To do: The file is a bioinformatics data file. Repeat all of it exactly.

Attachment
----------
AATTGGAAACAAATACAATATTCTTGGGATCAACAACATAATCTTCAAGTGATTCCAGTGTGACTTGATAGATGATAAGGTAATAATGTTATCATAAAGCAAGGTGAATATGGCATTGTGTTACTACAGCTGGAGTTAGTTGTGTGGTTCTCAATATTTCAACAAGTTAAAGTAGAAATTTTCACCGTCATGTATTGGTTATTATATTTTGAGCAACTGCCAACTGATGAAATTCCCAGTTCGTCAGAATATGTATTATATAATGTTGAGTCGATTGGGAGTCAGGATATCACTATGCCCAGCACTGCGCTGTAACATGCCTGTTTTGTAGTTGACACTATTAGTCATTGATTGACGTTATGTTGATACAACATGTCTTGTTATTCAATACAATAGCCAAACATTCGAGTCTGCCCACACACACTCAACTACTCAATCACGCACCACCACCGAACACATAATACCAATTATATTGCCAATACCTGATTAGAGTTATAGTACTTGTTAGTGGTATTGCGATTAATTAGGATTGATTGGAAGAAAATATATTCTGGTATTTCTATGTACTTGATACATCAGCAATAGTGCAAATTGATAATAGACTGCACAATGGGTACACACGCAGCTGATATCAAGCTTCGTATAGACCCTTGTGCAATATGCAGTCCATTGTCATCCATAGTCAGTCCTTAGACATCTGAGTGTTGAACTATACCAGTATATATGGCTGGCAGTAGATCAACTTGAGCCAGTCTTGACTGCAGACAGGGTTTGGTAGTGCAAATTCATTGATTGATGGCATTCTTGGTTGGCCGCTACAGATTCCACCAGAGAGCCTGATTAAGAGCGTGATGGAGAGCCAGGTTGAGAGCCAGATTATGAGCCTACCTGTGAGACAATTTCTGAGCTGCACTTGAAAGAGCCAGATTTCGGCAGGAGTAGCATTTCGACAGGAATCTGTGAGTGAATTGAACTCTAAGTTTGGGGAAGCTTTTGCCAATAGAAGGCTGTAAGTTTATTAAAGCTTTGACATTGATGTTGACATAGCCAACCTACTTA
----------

AATTGGAAACAAATACAATATTCTTGGGATCAACAACATAATCTTCAAGTGATTCCAGTGTGACTTGATAGATGATAAGGTAATAATGTTATCATAAAGCAAGGTGAATATGGCATTGTGTTACTACAGCTGGAGTTAGTTGTGTGGTTCTCAATATTTCAACAAGTTAAAGTAGAAATTTTCACCGTCATGTATTGGTTATTATATTTTGAGCAACTGCCAACTGATGAAATTCCCAGTTCGTCAGAATATGTATTATATAATGTTGAGTCGATTGGGAGTCAGGATATCACTATGCCCAGCACTGCGCTGTAACATGCCTGTTTTGTAGTTGACACTATTAGTCATTGATTGACGTTATGTTGATACAACATGTCTTGTTATTCAATACAATAGCCAAACATTCGAGTCTGCCCACACACACTCAACTACTCAATCACGCACCACCACCGAACACATAATACCAATTATATTGCCAATACCTGATTAGAGTTATAGTACTTGTTAGTGGTATTGCGATTAATTAGGATTGATTGGAAGAAAATATATTCTGGTATTTCTATGTACTTGATACATCAGCAATAGTGCAAATTGATAATAGACTGCACAATGGGTACACACGCAGCTGATATCAAGCTTCGTATAGACCCTTGTGCAATATGCAGTCCATTGTCATCCATAGTCAGTCCTTAGACATCTGAGTGTTGAACTATACCAGTATATATGGCTGGCAGTAGATCAACTTGAGCCAGTCTTGACTGCAGACAGGGTTTGGTAGTGCAAATTCATTGATTGATGGCATTCTTGGTTGGCCGCTACAGATTCCACCAGAGAGCCTGATTAAGAGCGTGATGGAGAGCCAGGTTGAGAGCCAGATTATGAGCCTACCTGTGAGACAATTTCTGAGCTGCACTTGAAAGAGCCAGATTTCGGCAGGAGTAGCATTTCGACAGGAATCTGTGAGTGAATTGAACTCTAAGTTTGGGGAAGCTTTTGCCAATAGAAGGCTGTAAGTTTATTAAAGCTTTGACATTGATGTTGACATAGCCAACCTACTTA